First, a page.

Etruscan cousins of the Italics, the ancient DNA reveals it, but the language spoken by this people remains a mystery. To prove the close relationship a genomic study defined as the largest ever carried out on the Etruscans, conducted by a team of international scholars, coordinated by Cosimo Posth, of the department of Archaeogenetics of the German Max Planck Institute for the History of Human Sciences in Jena and conducted with the universities of Florence, Tubingen and Jena. Published in Science Advances magazine. The research examined the DNA of 82 individuals who lived in Italy over a period of almost 2000 years, from 800 BC to 1000 AD, in twelve sites, between Tuscany and Upper Lazio.
The results? The Etruscans "share the genetic profile of the Latins of nearby Rome and much of their genome derives from ancestors from the Eurasian steppe during the Bronze Age". The study, in which researchers from the Universities of Florence, Siena, Ferrara and the Museum of Civilization in Rome, Germany, the United States, Denmark and the United Kingdom took part, thus solves, it is explained, "the enigma about the origins of this highly advanced and still little known culture ", which flourished during the Iron Age in central Italy, and which has intrigued scholars for millennia, involving illustrious historians since the time of the Greek Herodotus.
For the latter they descended from Anatolian or Aegean migratory groups. For archaeologists, on the other hand, they had a local origin, a hypothesis supported in the past by some research on ancient DNA. It is now confirmed by this research which provides "definitive answers" on the origins of the Etruscans. However, the mystery of their language, not Indo-European, extinct, only partially understood, remains. If "the groups linked to the Eurasian steppe were probably responsible for the spread of the Indo-European languages, now spoken all over the world by millions of people, the persistence of a non-Indo-European Etruscan language in Etruria is an intriguing phenomenon - it is explained - which will require a further investigation".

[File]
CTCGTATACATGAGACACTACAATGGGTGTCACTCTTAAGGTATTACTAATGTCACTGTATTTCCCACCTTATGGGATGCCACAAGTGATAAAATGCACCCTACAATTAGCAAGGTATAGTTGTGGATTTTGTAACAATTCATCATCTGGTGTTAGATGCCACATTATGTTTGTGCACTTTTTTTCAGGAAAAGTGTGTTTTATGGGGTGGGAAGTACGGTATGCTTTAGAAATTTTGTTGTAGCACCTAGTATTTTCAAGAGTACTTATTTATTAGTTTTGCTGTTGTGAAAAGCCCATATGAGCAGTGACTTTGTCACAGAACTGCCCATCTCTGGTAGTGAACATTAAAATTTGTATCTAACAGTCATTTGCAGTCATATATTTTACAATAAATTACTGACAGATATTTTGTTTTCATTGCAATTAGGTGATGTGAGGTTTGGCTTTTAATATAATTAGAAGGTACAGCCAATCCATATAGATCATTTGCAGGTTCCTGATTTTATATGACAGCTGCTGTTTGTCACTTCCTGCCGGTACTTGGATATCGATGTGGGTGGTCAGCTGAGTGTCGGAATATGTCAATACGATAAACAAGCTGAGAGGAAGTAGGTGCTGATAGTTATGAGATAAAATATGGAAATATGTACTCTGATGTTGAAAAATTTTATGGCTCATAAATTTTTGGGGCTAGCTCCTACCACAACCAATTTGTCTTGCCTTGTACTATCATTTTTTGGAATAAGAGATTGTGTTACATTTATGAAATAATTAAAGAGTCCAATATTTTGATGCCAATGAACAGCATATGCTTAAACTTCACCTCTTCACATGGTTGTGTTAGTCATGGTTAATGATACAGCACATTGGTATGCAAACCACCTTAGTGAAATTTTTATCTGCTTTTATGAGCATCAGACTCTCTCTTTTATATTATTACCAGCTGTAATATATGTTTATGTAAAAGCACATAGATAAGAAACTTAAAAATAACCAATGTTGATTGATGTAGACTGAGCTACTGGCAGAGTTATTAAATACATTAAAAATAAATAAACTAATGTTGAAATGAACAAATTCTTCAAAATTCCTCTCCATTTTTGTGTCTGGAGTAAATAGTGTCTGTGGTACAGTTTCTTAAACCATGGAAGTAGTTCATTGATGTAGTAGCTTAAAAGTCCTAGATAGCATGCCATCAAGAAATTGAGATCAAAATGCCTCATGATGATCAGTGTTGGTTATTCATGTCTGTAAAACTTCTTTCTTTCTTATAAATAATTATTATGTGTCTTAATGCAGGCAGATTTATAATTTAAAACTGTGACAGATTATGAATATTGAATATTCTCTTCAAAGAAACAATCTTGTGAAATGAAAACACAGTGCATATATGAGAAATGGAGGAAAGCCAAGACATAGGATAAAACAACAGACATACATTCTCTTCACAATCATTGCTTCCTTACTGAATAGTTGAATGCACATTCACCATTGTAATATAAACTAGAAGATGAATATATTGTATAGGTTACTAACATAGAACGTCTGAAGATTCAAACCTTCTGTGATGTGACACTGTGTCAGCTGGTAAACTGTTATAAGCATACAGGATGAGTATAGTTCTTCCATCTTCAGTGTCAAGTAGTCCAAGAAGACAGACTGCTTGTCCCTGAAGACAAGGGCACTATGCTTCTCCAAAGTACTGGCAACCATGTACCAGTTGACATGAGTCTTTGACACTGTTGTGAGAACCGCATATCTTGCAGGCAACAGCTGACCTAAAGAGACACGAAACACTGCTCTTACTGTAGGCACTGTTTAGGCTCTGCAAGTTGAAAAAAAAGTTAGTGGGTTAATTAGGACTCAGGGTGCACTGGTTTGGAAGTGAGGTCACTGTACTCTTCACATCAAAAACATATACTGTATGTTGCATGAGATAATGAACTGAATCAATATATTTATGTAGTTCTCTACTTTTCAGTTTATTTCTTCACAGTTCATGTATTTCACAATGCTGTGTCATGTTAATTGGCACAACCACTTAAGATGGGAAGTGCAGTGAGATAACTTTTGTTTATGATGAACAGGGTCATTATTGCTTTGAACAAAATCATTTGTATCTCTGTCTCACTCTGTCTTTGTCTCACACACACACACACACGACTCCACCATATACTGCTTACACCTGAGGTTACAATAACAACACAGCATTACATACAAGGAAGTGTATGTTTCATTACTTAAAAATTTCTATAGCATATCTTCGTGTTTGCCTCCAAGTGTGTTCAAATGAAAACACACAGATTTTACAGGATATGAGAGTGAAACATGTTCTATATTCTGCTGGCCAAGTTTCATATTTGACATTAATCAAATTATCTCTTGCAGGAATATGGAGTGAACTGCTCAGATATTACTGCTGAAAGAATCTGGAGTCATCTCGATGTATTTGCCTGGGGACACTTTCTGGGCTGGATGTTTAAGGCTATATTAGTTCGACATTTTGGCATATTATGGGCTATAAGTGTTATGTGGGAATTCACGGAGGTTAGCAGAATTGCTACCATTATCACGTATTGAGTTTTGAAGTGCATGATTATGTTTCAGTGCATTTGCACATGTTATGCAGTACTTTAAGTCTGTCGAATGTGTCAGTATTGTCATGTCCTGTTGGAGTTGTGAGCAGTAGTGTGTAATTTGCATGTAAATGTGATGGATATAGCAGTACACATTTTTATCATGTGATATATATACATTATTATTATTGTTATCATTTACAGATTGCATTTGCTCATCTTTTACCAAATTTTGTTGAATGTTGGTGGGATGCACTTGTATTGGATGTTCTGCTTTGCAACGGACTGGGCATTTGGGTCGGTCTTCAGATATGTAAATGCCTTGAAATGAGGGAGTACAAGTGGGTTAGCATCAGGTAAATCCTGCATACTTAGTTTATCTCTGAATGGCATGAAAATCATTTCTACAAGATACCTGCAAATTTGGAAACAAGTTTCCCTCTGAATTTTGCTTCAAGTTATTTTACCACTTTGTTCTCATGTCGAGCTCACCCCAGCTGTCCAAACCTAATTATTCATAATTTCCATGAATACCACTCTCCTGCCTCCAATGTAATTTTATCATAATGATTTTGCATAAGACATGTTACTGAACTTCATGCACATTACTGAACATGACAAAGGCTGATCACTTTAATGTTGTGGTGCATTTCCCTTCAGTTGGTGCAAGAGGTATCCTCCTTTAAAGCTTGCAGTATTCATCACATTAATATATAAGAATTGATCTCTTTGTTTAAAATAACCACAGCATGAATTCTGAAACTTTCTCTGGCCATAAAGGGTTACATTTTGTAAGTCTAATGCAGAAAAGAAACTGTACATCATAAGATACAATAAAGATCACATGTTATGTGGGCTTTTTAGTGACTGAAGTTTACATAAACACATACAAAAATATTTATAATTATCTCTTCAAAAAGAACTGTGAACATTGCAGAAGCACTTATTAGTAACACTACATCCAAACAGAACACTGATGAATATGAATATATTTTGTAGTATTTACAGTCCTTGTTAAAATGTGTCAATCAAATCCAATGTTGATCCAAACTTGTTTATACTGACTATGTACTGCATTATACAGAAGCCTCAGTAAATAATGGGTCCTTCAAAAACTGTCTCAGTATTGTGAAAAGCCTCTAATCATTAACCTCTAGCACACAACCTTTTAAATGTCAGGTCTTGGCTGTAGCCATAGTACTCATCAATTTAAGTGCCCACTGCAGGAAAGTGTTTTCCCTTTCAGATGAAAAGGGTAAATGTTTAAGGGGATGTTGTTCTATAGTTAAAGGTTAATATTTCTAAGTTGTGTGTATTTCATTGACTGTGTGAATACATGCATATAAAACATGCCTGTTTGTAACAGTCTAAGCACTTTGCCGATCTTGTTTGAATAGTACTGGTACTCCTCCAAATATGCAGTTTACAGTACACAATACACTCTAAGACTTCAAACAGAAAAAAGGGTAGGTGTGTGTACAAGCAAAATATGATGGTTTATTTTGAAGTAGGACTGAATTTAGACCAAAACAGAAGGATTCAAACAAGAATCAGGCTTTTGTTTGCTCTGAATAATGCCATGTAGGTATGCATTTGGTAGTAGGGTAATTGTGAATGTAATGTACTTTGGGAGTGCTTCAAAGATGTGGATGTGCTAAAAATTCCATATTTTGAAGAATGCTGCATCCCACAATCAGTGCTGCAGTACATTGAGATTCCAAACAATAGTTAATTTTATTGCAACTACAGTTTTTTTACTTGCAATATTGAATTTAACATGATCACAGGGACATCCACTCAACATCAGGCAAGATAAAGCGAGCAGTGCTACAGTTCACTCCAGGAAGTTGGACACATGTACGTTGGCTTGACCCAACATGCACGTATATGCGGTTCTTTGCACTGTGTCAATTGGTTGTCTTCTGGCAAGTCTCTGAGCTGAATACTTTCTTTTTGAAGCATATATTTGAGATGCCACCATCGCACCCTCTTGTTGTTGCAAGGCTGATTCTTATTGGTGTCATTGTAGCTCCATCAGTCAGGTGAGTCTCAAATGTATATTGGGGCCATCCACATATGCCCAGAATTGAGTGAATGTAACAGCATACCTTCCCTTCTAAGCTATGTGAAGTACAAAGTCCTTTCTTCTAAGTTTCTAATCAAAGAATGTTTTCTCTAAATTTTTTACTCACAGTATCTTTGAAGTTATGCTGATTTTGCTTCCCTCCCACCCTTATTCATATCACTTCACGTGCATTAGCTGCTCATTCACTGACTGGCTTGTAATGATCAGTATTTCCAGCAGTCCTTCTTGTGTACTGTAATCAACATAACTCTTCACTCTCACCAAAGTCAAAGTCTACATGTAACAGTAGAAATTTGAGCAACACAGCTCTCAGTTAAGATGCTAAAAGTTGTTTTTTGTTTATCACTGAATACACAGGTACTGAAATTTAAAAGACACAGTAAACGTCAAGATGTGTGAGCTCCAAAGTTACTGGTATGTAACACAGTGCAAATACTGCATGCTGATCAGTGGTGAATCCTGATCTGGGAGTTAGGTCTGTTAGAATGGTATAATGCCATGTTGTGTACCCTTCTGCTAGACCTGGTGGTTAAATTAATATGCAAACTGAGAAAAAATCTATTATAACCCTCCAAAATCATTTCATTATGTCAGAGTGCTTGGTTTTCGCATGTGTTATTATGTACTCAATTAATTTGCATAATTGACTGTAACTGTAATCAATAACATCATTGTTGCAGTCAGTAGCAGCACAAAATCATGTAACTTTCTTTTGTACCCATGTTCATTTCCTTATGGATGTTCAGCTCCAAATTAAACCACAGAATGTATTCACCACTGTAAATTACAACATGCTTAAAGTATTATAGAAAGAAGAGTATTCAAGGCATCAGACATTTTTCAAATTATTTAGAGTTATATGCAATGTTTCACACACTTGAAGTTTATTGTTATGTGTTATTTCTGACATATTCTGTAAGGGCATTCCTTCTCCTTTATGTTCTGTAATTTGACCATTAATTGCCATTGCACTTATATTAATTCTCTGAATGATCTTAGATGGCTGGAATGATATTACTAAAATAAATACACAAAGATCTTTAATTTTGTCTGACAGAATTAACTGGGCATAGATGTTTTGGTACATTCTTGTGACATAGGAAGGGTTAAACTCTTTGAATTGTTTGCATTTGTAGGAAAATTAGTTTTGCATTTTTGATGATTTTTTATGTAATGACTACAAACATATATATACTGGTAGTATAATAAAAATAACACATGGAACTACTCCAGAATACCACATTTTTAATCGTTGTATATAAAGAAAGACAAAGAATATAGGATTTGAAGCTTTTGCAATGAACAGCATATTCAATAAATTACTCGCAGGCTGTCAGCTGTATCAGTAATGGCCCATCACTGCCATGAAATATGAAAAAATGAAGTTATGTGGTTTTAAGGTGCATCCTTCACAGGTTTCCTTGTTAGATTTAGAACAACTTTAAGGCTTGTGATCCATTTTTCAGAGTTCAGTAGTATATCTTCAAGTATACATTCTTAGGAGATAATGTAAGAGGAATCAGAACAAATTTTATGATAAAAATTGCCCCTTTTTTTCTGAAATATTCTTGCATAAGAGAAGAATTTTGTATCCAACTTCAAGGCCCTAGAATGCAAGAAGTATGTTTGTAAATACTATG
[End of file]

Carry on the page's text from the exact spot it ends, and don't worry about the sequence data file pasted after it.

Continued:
"This linguistic persistence, combined with a genetic turnover, challenges the thesis that genes are equal to languages - says David Caramelli, professor of anthropology at the University of Florence - and suggests a more complex scenario that may have involved the assimilation of the first Italic peoples by the Etruscan linguistic community, perhaps during a prolonged period of mixing in the second millennium BC "
The study also revealed "important genetic transformations associated with subsequent historical events" with reference always to central Italy: one, during the Roman imperial period, linked to the mingling with the populations of the eastern Mediterranean which probably included slaves and soldiers transferred across the country. Roman Empire; the other in the Early Middle Ages, identified with the spread of northern European ancestors in the peninsula following the collapse of the Western Roman Empire.
"This genetic change - says Johannes Krause, director of the Max Planck Institute for Anthropological Evolution - clearly describes the role of the Roman Empire in the movement of people on a large scale at a time of greater socio-economic and geographical mobility".
"The Roman Empire - says Cosimo Posth, professor at the University of Tübingen and Senckenberg Center for Human Evolution and the Paleoenvironment - seems to have left a lasting contribution to the genetic profile of southern Europeans, bridging the gap between European and Eastern Mediterranean on the genetic map of Western Eurasia "